Monday, December 7, 2009

Hanoi, Vietnam

Hanoi, the capital of Vietnam, was a rude awakening to this Southeast Asian country. The scene in the city was nothing similar to the surrounding rice fields that dot the surroundings.

After my plane landed, it took me over 30 mins, perhaps much more, to clear immigration. I can’t remember the last time it took me this long to get through. After I cleared customs, I knew I would be harassed by taxi drivers, a scene all too familiar in third world countries. Ignoring them, I went to take the airport shuttle to the city center. This shuttle had no official price, as the numbers had been scratched off the sign. How unscrupulous!

The scene in the city was chaotic and overwhelming. Everywhere, there were motorcycles and people. In fact, there were so many motorcycles parked on sidewalks and so many people sitting on stools on the sidewalks that one simply had to walk on the streets. There was constant noise pollution in the form of honking and smog filled the air. Crossing the street was an adventure each time as one had to continually dodge motorbikes.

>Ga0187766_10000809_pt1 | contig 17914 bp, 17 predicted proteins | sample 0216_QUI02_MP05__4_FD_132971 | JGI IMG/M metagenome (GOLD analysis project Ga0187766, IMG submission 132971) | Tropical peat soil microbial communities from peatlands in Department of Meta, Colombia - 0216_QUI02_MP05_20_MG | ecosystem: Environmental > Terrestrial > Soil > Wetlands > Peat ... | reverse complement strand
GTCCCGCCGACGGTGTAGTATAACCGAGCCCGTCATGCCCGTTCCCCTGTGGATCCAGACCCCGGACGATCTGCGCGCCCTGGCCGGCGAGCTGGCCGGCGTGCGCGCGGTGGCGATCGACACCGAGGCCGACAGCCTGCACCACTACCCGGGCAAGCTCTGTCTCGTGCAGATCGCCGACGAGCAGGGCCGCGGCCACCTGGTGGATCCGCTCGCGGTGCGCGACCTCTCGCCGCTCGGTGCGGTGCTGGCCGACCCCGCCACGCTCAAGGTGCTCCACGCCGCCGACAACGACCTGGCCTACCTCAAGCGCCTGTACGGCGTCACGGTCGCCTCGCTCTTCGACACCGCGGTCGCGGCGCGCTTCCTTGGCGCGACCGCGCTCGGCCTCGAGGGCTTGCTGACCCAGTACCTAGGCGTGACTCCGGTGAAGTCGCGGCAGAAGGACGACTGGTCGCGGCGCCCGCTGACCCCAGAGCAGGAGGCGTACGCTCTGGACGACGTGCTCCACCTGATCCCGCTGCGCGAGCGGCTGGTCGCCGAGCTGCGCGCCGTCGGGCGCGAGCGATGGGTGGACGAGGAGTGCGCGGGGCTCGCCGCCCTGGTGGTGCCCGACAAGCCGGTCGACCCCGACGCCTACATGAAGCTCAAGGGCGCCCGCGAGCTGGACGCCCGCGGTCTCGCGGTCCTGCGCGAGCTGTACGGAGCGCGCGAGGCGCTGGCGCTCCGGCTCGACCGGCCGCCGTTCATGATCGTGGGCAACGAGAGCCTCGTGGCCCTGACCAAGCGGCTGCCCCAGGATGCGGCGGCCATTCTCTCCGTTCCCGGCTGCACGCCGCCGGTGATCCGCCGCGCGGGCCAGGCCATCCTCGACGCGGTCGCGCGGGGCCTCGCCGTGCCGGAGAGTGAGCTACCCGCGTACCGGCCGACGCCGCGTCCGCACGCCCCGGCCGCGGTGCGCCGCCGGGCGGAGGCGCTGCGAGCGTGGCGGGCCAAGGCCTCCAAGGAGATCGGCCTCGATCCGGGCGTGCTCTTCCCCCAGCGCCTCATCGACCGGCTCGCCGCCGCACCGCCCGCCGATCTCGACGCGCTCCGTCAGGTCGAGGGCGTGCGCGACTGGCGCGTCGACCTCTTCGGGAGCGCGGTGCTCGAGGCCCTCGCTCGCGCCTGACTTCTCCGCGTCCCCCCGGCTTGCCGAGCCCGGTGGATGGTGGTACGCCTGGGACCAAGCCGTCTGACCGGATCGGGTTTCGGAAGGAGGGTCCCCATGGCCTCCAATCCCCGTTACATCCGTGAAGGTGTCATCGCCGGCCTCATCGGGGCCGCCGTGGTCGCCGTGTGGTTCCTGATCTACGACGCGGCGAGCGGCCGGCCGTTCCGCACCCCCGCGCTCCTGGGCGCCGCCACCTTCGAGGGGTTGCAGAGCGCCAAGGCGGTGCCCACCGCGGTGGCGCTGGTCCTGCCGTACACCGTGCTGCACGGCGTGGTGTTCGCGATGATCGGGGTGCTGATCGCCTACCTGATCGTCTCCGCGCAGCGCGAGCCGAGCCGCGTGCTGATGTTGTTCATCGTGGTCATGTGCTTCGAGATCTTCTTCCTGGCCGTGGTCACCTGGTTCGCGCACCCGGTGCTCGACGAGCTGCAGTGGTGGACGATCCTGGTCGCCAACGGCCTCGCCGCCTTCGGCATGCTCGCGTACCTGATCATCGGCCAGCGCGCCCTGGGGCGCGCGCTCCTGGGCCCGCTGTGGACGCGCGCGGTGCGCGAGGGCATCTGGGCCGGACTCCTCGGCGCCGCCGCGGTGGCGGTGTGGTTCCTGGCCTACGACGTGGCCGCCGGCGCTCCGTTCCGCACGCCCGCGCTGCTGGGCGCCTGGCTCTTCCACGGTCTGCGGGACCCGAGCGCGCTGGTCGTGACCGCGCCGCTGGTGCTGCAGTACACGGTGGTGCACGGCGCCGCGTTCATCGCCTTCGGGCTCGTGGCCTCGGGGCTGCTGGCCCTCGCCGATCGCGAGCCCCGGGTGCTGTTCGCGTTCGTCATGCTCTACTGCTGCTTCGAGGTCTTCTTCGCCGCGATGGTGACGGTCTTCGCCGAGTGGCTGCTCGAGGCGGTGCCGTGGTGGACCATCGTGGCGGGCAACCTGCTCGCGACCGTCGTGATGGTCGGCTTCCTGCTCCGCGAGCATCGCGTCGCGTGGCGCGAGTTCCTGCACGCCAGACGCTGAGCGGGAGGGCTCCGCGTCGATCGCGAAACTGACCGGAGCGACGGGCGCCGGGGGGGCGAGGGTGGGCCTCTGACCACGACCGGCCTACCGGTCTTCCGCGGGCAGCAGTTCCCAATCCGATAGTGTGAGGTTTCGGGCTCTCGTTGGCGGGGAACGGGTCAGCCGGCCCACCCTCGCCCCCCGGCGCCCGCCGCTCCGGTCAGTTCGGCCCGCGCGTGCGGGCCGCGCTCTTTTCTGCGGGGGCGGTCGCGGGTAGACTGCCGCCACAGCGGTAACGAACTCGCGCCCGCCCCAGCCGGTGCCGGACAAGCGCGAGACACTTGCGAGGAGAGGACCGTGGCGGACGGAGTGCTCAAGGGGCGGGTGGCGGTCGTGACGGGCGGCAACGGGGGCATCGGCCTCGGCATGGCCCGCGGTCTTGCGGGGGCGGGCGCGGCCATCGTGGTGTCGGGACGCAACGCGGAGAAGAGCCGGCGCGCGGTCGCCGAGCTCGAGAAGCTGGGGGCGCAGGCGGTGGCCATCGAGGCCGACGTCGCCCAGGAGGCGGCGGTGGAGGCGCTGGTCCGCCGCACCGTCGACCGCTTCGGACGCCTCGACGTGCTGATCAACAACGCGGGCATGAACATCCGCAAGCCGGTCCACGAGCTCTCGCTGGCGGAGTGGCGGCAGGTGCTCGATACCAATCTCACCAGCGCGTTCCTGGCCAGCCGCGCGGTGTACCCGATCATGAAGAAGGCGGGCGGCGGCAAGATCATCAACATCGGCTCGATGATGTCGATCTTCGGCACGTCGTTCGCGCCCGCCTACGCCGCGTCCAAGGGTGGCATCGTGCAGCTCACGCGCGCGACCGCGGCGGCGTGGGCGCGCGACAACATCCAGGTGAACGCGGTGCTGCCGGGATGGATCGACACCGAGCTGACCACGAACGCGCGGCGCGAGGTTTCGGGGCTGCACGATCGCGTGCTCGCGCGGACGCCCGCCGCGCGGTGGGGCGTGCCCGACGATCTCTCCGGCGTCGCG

Everyone was trying to make money off tourists. This is very easy due to the fact that prices are never posted for anything, making bargaining a must. Men would constantly gesture tourists over for a motorcycle taxi ride. Sellers would hawk their goods. Travel agencies would copy reputable agencies’ names, confusing the tourists. Travel agents would try to sell overpriced tours, saying whatever the tourist wanted to here but not necessarily delivering on his/her words. There is very little customer service in poor countries like Vietnam.

Thus, Hanoi was a shock to me. I did not enjoy the city as much as I thought I would. However, I did have a few highlights, including the water puppet show and the food. The water puppet show is one where puppets performed on a pool of water, with an accompanying band playing Vietnamese music. It was quite a cultural experience! As for the food, it was very similar to Chinese food, with the main staple being rice, accompanied with tofu, vegetable and meat dishes. I also tasted the famous pho (beef soup noodles) and nem (spring rolls).

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